The only conditions the bill places on which guerrillas and paramilitaries can benefit from the transitional justice measures—including suspended sentences and dropped prosecutions—are that the individual must 1) have demobilized individually or in the context of a peace agreement and 2) not have continued committing crimes once he demobilized. The bill provides that before the government signs a peace agreement with an illegal armed group, the group must first release all hostages. There are no restrictions as to which members of the security forces are eligible for transitional justice measures.
Rome Statute, art. 17(2)(a). The article provides that “ In order to determine unwillingness in a particular case, the Court shall consider…whether one or more of the following exist, as applicable: … the national decision was made for the purpose of shielding the person concerned from criminal responsibility for crimes within the jurisdiction of the Court…”
The version of the bill proposed for the sixth congressional debate changed the provision to “…and authorize the conditioned dropping of criminal judicial persecution of all the cases that are not selected”(emphasis added). The bill does not stipulate what types of conditions would be required.
Informe de ponencia para segundo debate (segunda vuleta) al proyecto de acto legislativo No. 14 de 2011 Senado – 094 de 2011 Cámara, April 24, 2012, 7, “Pliego modificatorio para segundo debate de segunda vuelta.”
See, for example, Inter-American Court of Human Rights, Case of Velásquez-Rodriguez v. Honduras, Judgment of July 29, 1988, Inter-Am.Ct.H.R, Series C. No. 4, para. 166; Case of Loayza-Tamayo v. Peru, Judgment of November 27, 1998, Inter-Am.Ct.H.R., Series C. No. 42, paras. 169, 170; Case of Ibsen Cárdenas and Ibsen Peña v. Bolivia, Judgment of September 1, 2010, Inter-Am.Ct.H.R., Series C. No. 217, para. 158; Case of Gomes Lund et al. (“Guerrilha do Araguaia”) v. Brazil, Judgment of November 24, 2010, Inter-Am.Ct.H.R., Series C. No. 219, paras. 137, 140.
UN Human Rights Committee, “Nature of the General Legal Obligation on States Parties to the Covenant,” General Comment No. 31, U.N. Doc. CCPR/C/21/Rev.1/Add.13 (2004), paras. 18, 15. The UN Updated Principles to Combat Impunity, which constitute authoritative guidelines representing prevailing trends in international law and practice and reflect the best practice of states, provides that, “states shall undertake prompt, thorough, independent and impartial investigations of violations of human rights and international humanitarian law and take appropriate measures in some respect of the perpetrators, particularly by ensuring that those responsible for serious crimes under international law are prosecuted, tried, and duly punished.” UN Principles to Combat Impunity, adopted February 8, 2005, E/CN.4/2005/102/Add.1, principle 19.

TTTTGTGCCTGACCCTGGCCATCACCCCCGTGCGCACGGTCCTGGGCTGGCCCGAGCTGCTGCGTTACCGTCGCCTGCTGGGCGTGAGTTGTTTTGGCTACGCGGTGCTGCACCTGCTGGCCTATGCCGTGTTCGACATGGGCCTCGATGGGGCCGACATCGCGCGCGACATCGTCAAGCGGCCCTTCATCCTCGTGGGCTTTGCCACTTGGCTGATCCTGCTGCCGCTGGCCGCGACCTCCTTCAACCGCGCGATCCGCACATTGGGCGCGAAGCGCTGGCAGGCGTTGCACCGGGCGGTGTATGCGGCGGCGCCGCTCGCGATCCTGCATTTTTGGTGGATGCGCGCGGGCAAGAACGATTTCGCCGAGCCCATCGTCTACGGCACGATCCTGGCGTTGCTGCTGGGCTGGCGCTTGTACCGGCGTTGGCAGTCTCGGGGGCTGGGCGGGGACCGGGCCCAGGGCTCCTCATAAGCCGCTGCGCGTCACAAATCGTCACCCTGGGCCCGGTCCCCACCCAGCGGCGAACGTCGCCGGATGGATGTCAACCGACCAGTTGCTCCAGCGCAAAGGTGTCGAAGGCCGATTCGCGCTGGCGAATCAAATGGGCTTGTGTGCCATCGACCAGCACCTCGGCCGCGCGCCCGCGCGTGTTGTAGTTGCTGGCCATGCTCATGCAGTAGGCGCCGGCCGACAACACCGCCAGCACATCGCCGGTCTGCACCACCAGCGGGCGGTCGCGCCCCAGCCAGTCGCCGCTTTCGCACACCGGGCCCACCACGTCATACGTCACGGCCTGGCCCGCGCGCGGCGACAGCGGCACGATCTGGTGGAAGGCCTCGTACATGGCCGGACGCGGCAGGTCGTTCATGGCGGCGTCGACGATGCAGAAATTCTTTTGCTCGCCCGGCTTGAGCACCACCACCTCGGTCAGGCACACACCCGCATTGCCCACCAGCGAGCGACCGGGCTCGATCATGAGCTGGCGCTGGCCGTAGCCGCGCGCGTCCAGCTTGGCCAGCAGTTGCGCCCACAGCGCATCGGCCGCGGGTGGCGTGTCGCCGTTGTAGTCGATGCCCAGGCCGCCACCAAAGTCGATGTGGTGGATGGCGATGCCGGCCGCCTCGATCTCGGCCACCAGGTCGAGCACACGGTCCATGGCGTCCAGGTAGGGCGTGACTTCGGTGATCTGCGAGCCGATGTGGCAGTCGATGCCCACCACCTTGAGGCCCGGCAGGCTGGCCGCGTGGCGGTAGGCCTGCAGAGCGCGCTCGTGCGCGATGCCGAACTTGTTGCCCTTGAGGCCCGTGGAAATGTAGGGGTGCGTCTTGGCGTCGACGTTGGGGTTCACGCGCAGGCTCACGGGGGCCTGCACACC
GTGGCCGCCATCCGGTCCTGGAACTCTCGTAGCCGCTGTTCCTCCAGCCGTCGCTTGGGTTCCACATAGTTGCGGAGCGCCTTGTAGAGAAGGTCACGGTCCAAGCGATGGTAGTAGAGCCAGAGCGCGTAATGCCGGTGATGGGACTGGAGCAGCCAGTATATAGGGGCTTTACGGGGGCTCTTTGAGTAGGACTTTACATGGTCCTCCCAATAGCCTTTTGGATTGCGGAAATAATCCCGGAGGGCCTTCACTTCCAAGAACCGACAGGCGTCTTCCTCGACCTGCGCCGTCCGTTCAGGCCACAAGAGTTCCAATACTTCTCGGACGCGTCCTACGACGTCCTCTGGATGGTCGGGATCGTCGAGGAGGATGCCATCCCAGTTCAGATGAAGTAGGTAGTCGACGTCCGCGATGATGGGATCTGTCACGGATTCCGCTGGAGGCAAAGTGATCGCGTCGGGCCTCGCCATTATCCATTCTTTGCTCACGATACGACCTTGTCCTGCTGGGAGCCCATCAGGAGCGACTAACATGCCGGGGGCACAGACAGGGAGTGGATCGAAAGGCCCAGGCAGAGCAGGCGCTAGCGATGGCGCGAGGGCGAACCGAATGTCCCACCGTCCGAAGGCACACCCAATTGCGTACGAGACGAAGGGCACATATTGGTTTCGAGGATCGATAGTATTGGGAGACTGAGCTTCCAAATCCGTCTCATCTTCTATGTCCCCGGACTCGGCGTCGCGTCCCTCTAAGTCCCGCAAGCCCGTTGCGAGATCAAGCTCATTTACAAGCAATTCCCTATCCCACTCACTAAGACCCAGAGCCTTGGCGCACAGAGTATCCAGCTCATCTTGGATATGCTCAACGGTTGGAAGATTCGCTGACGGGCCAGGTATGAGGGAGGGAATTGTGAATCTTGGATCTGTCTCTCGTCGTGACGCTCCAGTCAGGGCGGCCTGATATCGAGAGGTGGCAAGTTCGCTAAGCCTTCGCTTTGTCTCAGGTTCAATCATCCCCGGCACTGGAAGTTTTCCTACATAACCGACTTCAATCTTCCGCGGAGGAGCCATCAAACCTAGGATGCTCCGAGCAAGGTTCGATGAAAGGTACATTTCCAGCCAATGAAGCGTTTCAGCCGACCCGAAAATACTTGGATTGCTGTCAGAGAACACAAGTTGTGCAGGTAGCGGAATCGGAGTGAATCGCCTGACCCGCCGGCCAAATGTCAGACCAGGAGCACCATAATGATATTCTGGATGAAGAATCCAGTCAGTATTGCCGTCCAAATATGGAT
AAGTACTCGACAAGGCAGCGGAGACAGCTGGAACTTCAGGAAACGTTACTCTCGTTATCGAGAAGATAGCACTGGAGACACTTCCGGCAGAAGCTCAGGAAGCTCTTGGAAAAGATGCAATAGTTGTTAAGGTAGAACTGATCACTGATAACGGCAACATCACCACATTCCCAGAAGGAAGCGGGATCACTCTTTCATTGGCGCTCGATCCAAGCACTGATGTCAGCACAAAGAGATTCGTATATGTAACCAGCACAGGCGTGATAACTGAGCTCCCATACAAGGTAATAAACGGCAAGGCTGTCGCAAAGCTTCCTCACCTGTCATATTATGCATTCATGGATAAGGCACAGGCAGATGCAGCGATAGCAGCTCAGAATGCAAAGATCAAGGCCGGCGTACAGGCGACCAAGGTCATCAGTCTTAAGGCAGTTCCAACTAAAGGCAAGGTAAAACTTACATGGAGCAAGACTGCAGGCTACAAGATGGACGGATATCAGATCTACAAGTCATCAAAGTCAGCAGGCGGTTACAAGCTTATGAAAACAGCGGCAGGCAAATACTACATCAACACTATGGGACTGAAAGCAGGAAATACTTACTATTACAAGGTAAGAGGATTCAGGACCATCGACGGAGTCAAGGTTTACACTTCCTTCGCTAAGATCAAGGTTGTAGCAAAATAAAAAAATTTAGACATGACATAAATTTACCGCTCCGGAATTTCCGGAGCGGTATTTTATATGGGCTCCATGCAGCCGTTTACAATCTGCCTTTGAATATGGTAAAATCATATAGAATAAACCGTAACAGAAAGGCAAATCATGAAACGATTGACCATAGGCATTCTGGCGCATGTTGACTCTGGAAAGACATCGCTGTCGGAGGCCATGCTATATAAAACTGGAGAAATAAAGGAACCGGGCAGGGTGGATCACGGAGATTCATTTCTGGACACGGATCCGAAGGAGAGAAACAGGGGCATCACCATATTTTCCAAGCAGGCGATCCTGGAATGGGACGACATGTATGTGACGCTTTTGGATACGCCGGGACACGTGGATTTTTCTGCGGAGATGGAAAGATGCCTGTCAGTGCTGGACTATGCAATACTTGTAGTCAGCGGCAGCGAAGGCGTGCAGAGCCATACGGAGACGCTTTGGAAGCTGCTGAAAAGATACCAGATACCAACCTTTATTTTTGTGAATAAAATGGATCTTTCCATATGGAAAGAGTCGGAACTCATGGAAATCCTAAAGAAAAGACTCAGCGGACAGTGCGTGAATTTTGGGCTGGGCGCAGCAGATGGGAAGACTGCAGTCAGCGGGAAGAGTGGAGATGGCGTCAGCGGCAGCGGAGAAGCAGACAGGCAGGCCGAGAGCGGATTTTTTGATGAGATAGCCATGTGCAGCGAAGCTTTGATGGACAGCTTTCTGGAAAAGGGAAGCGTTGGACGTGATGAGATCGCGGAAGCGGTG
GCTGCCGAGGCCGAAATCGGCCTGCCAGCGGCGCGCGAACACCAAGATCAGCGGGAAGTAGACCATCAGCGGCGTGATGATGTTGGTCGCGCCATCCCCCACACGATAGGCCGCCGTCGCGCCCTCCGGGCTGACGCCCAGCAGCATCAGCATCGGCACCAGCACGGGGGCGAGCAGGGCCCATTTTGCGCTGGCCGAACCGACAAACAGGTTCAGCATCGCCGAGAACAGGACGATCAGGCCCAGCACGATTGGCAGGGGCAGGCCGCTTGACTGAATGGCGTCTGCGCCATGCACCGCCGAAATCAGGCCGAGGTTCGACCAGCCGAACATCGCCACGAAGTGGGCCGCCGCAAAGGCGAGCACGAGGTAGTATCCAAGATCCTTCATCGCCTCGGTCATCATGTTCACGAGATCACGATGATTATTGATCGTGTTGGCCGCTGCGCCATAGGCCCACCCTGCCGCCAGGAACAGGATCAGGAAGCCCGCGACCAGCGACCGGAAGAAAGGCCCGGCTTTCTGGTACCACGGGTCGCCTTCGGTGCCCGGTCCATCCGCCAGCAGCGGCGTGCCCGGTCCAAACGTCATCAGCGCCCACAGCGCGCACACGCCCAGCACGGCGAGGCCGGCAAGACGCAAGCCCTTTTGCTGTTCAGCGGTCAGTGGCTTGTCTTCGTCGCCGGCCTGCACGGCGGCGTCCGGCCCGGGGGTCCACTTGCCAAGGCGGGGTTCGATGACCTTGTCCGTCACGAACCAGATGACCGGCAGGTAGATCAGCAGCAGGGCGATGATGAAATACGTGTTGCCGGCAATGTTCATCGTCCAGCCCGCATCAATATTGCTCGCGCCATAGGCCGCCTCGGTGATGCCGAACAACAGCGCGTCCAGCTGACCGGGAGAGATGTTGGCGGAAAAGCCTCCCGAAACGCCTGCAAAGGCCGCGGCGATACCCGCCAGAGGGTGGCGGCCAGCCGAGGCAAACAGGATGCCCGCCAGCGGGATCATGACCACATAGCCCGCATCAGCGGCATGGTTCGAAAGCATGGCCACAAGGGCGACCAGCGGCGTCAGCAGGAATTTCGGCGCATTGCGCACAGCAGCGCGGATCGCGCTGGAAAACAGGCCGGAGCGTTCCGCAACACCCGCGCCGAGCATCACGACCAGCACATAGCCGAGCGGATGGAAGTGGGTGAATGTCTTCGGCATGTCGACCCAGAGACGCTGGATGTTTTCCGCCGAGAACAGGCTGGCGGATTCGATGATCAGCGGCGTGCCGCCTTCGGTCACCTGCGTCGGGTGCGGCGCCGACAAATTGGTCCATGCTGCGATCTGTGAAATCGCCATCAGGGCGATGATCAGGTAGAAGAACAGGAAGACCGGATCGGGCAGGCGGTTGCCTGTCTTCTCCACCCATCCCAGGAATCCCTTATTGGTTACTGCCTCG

See, for example, Inter-American Court of Human Rights, Case of Gomes Lund et al. (“Guerrilha do Araguaia”) v. Brazil, Judgment of November 24, 2010, Inter-Am.Ct.H.R., Series C. No. 219, para. 140. In cases from Colombia, the U.N. Human Rights Committee has also repeatedly held that, “The State party has a duty…to criminally prosecute, try and punish those deemed responsible for [violations of human rights].” UN Human Rights Committee, Decision: Bautista v. Colombia, CCPR/C/55/D/563/1993 November 13, 1995, para. 8.6; Decision: Arhuacos v. Colombia, CCPR/C/60/D612/1995, August 19, 1997, para. 8.8.
Rome Statute, preamble.
See, for example, Inter-American Court of Human Rights, Case of the Pueblo Bello Massacre v. Colombia, Judgment of January 31, 2006, Inter-Am.Ct.H.R., Series C. No. 140, para. 143; Case of the Rochela Massacre v. Colombia, Judgment of May 11, 2007, Inter-Am.Ct.H.R., Series C. No. 163, para. 148. According to the Inter-American Court, the U.N. Human Rights Committee has also “considered in its constant jurisprudence that the criminal investigation and the ensuing prosecution are corrective measures that are necessary for violations of human rights.” Inter-American Court of Human Rights, Case of Gomes Lund et al. (“Guerrilha do Araguaia”) v. Brazil, Judgment of November 24, 2010, Inter-Am.Ct.H.R., Series C. No. 219, para. 141.
Inter-American Court of Human Rights, Case of Gomes Lund et al. (“Guerrilha do Araguaia”) v. Brazil, Judgment of November 24, 2010, Inter-Am.Ct.H.R., Series C. No. 219, para. 297.
Inter-American Court of Human Rights, Case of Manuel Cepeda v. Colombia, Judgment of May 26, 2010, Inter-Am.Ct.H.R., Series C. No. 213, para. 150.
Convention against Torture and Other Cruel, Inhuman or Degrading Treatment of Punishment (Convention against Torture), adopted December 10, 1984, G.A. res. 39/46, annex, 39 U.N. GAOR Supp. (No. 51) at 197, U.N. Doc. A/39/51 (1984), entered into force June 26, 1987, ratified by Colombia on Dec. 8, 1987, art. 4(2).
Rome Statute, art. 78.
Informe de ponencia para segundo debate (segunda vuleta) al proyecto de acto legislativo No. 14 de 2011 Senado – 094 de 2011 Cámara, April 24, 2012, 8a, “Resumen del Articulado.”